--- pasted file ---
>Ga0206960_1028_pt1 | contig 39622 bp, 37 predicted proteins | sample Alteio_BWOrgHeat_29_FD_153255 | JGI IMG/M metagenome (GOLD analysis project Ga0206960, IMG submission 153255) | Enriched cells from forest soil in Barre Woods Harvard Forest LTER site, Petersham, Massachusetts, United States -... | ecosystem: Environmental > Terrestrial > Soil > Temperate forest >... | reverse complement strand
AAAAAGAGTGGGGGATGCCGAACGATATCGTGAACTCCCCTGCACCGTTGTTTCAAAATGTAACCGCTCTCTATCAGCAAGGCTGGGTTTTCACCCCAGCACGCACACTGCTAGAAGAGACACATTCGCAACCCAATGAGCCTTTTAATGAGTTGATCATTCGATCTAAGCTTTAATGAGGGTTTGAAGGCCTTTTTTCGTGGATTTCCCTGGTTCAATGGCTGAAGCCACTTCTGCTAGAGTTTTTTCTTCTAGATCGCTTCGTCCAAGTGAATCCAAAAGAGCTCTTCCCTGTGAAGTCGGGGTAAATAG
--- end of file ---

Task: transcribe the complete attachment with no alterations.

>Ga0206960_1028_pt1 | contig 39622 bp, 37 predicted proteins | sample Alteio_BWOrgHeat_29_FD_153255 | JGI IMG/M metagenome (GOLD analysis project Ga0206960, IMG submission 153255) | Enriched cells from forest soil in Barre Woods Harvard Forest LTER site, Petersham, Massachusetts, United States -... | ecosystem: Environmental > Terrestrial > Soil > Temperate forest >... | reverse complement strand
AAAAAGAGTGGGGGATGCCGAACGATATCGTGAACTCCCCTGCACCGTTGTTTCAAAATGTAACCGCTCTCTATCAGCAAGGCTGGGTTTTCACCCCAGCACGCACACTGCTAGAAGAGACACATTCGCAACCCAATGAGCCTTTTAATGAGTTGATCATTCGATCTAAGCTTTAATGAGGGTTTGAAGGCCTTTTTTCGTGGATTTCCCTGGTTCAATGGCTGAAGCCACTTCTGCTAGAGTTTTTTCTTCTAGATCGCTTCGTCCAAGTGAATCCAAAAGAGCTCTTCCCTGTGAAGTCGGGGTAAATAG